• 402. Smartt, S. J.
    et al.
    Chen, T. -W.
    Jerkstrand, A.
    Coughlin, M.
    Kankare, E.
    Sim, S. A.
    Fraser, M.
    Inserra, C.
    Maguire, K.
    Chambers, K. C.
    Huber, M. E.
    Kruhler, T.
    Leloudas, G.
    Magee, M.
    Shingles, L. J.
    Smith, K. W.
    Young, D. R.
    Tonry, J.
    Kotak, R.
    Gal-Yam, A.
    Lyman, J. D.
    Homan, D. S.
    Agliozzo, C.
    Anderson, J. P.
    Angus, C. R.
    Ashall, C.
    Barbarino, Cristina
    Stockholm University, Faculty of Science, Department of Astronomy. Stockholm University, Faculty of Science, The Oskar Klein Centre for Cosmo Particle Physics (OKC).
    Bauer, F. E.
    Berton, M.
    Botticella, M. T.
    Bulla, Mattia
    Stockholm University, Faculty of Science, Department of Physics. Stockholm University, Faculty of Science, The Oskar Klein Centre for Cosmo Particle Physics (OKC). Inter-University Centre for Astronomy and Astrophysics (IUCAA), India.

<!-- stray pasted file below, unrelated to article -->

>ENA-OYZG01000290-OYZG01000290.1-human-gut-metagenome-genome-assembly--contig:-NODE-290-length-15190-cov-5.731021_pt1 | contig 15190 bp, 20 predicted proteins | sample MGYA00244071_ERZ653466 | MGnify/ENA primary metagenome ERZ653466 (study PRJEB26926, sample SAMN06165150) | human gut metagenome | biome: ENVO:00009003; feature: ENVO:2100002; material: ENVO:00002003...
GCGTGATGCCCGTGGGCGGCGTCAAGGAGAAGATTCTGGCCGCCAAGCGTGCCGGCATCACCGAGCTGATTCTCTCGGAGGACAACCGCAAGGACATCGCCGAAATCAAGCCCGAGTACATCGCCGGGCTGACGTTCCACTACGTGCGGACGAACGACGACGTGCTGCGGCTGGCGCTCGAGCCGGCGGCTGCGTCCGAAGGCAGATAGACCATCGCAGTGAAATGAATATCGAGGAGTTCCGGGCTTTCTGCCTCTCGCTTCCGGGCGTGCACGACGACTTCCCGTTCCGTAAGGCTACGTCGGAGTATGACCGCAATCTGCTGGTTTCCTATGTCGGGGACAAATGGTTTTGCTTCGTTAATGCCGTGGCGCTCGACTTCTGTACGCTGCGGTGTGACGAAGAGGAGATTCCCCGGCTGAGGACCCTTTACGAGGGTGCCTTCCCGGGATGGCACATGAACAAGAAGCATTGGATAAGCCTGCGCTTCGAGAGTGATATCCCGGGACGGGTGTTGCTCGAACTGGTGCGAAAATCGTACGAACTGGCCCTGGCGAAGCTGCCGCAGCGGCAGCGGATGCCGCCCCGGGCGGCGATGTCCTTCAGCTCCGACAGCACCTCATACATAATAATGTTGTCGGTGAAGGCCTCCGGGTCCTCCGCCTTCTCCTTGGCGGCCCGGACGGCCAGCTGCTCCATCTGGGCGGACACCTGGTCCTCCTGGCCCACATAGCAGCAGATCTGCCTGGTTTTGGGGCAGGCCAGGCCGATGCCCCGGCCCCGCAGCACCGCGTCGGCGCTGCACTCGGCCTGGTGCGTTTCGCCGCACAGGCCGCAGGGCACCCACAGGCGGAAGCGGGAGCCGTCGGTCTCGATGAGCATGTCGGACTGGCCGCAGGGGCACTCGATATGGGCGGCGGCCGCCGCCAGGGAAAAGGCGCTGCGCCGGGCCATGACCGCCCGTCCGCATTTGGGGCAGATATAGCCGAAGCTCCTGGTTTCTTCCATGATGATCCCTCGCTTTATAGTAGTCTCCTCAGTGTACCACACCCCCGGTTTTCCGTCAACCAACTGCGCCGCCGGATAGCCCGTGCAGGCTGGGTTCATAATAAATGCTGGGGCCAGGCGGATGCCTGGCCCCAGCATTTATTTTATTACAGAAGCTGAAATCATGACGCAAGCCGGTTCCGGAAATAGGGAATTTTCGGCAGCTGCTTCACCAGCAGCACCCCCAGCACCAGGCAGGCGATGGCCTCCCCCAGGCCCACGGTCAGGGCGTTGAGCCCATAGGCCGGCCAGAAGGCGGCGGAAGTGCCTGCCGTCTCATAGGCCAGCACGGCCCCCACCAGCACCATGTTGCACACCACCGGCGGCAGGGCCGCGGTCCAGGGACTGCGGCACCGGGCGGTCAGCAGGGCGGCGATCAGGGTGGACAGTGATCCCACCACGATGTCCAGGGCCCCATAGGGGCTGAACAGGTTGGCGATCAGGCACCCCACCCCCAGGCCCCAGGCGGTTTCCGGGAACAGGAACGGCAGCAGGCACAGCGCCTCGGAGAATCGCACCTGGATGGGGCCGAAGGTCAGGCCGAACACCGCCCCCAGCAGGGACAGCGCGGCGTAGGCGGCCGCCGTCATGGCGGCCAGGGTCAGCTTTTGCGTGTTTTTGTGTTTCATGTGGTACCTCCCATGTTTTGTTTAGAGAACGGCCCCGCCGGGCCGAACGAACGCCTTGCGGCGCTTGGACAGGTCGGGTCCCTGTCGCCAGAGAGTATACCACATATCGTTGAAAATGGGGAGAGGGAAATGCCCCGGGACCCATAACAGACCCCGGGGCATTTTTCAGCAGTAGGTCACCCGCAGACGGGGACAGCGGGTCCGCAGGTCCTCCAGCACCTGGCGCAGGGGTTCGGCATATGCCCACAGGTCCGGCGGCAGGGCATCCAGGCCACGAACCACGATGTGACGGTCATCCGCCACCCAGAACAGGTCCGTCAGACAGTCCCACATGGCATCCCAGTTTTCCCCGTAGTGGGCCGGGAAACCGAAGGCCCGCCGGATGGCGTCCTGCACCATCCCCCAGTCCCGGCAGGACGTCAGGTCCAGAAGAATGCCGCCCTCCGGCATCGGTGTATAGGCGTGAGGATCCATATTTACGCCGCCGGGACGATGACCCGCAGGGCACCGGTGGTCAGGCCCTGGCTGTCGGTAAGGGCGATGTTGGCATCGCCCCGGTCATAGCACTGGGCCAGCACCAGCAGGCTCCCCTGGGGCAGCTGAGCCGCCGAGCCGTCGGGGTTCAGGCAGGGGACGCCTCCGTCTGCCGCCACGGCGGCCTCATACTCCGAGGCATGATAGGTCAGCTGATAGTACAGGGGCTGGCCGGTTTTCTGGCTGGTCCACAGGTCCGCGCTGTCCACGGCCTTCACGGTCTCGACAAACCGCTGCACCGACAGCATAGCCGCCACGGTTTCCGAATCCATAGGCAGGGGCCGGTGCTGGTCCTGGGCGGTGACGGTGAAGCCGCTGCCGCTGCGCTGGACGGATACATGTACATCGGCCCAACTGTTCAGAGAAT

Bulger, J.
    Cannizzaro, G.
    Cano, Z.
    Cartier, R.
    Cikota, A.
    Clark, P.
    De Cia, A.
    Della Valle, M.
    Denneau, L.
    Dennefeld, M.
    Dessart, L.
    Dimitriadis, G.
    Elias-Rosa, N.
    Firth, R. E.
    Flewelling, H.
    Floers, A.
    Franckowiak, A.
    Frohmaier, C.
    Galbany, L.
    Gonzalez-Gaitan, S.
    Greiner, J.
    Gromadzki, M.
    Guelbenzu, A. Nicuesa
    Gutierrez, C. P.
    Hamanowicz, A.
    Hanlon, L.
    Harmanen, J.
    Heintz, K. E.
    Heinze, A.
    Hernandez, M. -S.
    Hodgkin, S. T.
    Hook, I. M.
    Izzo, L.
    James, P. A.
    Jonker, P. G.
    Kerzendorf, W. E.
    Klose, S.
    Kostrzewa-Rutkowska, Z.
    Kowalski, M.
    Kromer, M.
    Kuncarayakti, H.
    Lawrence, A.
    Lowe, T. B.
    Magnier, E. A.
    Manulis, I.